Tea items at the Dorchester can be ordered a la carte.  One can also select the High Tea menu, distinguished from the Afternoon Tea menu by substituting a savory dish for a plate of scones (cousins to American biscuits) and jam.  Considering the late hour, we decided to try High Tea and skip supper.  The Dorchester brought their tea foods out in courses.  The perfectly-sized-for-toddlers finger sandwiches delighted my son, after which we enjoyed our eggs benedict with truffle shavings, followed by an assortment of decadent French pastries.  For my tea beverage, I sampled the Dorchester blend, a fragrant orange pekoe.  By teatime’s end, we felt cozy, pampered and satisfied.  The long day of traveling ended splendidly.

That week we spent our nights socializing at dinner parties.  My toddler was on U.S. time, staying up much later than usual, so jet lag never became a problem.  By contrast, our days were unplanned and leisurely.  We ambled across the green expanses of Hyde Park to the silver-gray Serpentine Lake where our son squatted at the water’s edge and fed salvaged breakfast crusts to ducks and swans, as I had done as a child.  We went to the Princess Diana Memorial Children’s Playground in Kensington Gardens, populated by English children and their nannies, and stocked with whimsical wooden equipment like a ship with masts and rigging.  We browsed through antique shops on Portobello Road.  Our favorite specialized in nineteenth-century tea caddies, decorative boxes where once-coveted tea leaves were kept under lock and key.

In the present day, afternoon tea at Claridge's is coveted by many.  My friend, an Anglo-Hollywood screenwriter who happened to be in town, perked up when I suggested we meet there.  “How civilized,” he said.  “What a great idea!”  The hotel was glamorous.  Art deco touches, such as mirror-plated pillars and geometrically patterned carpets, flourished throughout.  Our son took a shining to an extraordinary light sculpture assembled with more than eight hundred pieces of blown glass, hanging extravagantly from the eighteen-foot ceiling of the spacious foyer.   I preferred an enormous vase overflowing with an abundance of white flowers worthy of a still life.  The wonderful string quartet that played so ardently paled in comparison to the decor.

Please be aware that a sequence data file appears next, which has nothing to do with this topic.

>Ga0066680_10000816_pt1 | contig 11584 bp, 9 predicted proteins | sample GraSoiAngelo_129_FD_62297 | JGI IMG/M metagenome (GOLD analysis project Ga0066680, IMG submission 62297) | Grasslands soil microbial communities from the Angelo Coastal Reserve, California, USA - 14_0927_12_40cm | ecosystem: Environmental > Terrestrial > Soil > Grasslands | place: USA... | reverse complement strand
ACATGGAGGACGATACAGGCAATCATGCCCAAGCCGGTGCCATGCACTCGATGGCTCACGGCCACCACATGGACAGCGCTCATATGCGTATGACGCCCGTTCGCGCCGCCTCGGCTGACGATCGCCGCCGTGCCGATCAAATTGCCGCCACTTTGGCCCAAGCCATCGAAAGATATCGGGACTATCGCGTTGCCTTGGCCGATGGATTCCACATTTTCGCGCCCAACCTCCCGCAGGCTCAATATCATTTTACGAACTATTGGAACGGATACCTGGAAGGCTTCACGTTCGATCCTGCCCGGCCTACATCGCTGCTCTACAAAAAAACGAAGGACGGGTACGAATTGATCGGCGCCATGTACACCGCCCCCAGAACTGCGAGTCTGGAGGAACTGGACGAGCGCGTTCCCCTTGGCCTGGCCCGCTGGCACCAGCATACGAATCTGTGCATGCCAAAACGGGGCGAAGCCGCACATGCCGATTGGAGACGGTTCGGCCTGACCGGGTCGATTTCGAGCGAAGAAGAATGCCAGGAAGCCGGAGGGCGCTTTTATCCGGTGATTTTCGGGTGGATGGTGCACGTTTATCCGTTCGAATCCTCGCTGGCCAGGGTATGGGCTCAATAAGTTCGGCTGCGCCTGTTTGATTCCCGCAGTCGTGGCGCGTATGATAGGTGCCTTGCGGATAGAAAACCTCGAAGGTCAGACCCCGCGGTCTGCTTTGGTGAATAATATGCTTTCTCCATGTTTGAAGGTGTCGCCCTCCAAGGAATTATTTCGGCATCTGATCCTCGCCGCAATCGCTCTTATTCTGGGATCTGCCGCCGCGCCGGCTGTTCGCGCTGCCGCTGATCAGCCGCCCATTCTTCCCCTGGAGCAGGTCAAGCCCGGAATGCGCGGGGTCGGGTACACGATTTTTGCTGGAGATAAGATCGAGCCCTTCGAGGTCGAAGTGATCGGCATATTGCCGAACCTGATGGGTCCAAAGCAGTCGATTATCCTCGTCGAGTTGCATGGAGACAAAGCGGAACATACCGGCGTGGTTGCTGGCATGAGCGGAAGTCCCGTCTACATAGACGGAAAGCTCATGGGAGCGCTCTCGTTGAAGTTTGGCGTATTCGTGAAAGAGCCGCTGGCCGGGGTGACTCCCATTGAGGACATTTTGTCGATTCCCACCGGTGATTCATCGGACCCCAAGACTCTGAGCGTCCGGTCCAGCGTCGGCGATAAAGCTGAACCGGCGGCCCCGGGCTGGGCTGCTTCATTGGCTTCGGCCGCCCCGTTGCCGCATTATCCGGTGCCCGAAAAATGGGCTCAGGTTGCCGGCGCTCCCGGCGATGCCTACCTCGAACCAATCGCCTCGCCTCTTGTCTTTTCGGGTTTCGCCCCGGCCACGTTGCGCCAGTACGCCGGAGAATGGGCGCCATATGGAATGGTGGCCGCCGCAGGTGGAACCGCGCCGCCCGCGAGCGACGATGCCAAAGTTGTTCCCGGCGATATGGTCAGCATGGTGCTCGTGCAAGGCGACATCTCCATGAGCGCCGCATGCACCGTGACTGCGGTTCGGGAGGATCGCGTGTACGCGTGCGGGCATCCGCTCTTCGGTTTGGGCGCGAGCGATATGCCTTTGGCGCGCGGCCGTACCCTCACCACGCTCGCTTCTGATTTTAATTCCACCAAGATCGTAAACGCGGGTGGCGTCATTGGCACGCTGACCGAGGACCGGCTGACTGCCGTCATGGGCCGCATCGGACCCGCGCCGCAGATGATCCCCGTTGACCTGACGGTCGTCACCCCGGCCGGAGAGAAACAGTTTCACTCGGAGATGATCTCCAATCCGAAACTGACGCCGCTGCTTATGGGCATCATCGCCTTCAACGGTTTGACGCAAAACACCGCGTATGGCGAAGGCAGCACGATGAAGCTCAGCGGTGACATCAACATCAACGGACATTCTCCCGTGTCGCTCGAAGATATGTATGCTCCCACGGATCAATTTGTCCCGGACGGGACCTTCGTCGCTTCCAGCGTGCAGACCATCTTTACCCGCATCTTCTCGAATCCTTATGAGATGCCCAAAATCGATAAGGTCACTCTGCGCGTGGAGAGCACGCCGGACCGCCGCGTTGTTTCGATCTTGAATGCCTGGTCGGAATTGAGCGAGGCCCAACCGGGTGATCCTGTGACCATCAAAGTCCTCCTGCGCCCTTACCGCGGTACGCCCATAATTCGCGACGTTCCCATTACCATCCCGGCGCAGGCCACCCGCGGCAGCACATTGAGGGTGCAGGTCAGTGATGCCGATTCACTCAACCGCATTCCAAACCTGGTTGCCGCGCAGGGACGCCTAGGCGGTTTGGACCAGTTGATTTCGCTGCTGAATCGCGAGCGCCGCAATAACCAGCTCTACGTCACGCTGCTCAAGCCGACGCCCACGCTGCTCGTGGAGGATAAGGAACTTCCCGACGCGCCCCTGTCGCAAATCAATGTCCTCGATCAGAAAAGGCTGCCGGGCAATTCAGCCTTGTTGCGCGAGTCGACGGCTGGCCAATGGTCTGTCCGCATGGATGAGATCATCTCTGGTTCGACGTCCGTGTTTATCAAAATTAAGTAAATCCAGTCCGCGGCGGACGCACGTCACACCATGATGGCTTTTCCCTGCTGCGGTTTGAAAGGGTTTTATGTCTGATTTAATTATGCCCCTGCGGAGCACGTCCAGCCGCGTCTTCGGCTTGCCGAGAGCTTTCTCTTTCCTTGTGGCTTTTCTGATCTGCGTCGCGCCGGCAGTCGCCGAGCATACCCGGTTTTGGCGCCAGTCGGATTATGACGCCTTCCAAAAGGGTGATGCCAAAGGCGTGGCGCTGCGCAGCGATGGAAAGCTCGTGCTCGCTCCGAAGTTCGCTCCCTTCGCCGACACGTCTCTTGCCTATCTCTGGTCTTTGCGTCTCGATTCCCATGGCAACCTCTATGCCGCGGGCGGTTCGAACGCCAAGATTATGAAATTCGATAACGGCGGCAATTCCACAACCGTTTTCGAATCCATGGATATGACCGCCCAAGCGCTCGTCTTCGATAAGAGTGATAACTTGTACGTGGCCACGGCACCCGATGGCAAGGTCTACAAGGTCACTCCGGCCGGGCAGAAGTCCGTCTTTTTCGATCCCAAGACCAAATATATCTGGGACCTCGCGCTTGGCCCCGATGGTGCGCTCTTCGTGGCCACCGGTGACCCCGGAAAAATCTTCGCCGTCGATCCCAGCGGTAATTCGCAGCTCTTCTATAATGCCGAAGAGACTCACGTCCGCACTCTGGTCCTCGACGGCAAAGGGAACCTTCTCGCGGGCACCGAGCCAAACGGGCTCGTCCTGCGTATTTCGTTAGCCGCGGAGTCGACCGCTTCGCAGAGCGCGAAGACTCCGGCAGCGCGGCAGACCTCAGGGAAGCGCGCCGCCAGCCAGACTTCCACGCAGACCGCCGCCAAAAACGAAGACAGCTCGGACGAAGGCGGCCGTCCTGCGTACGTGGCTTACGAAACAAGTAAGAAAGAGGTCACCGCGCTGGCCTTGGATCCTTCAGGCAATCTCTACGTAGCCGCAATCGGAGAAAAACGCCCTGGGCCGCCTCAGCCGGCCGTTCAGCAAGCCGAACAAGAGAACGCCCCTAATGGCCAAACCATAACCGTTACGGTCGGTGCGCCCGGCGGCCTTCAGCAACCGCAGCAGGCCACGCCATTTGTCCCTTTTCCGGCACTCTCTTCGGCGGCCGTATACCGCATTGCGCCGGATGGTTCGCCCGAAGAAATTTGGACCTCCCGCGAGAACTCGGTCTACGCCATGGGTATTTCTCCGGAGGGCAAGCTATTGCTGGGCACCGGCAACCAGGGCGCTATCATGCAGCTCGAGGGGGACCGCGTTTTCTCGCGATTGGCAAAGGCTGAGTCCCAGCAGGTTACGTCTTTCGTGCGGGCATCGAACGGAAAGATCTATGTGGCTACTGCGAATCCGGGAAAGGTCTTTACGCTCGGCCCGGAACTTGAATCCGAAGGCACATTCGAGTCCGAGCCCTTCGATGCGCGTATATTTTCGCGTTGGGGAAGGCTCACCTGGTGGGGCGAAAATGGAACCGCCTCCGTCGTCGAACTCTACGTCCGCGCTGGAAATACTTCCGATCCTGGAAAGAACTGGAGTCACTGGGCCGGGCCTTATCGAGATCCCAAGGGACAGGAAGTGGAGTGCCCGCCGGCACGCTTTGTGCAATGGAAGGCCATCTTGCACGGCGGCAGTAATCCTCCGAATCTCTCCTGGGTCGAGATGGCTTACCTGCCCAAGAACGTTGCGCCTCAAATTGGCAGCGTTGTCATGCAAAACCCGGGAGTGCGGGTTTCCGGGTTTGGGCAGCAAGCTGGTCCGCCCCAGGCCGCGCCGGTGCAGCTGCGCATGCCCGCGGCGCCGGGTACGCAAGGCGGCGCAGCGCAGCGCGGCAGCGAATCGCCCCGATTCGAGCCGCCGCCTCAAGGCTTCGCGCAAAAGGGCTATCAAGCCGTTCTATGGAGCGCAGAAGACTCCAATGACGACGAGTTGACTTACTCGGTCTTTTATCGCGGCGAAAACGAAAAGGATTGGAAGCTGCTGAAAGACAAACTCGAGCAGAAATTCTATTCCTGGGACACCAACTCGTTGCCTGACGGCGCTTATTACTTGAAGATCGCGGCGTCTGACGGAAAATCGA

My friend handed his Porsche keys to my son for entertainment.  “Don’t worry about the car alarm,” he said, “I had to park miles away.”  Tea at Claridge's was less choreographed than at the Dorchester, as everything came at once on a tiered stand.  The beverage menu was also more exotic, offering aromatic blended teas with names like Eros, perfumed with hibiscus and mallow flowers, and Casablanca, Moroccan green tea scented with mint and bergamot.  I half expected to see a 1930’s movie star dab her lips with a napkin at another table.  The best edible treat - from a menu which included sandwiches, scones and petit fours - was a miniature creme brulee in a tiny ramekin with a round crisp of caramelized sugar atop a pale spoonful of silken custard.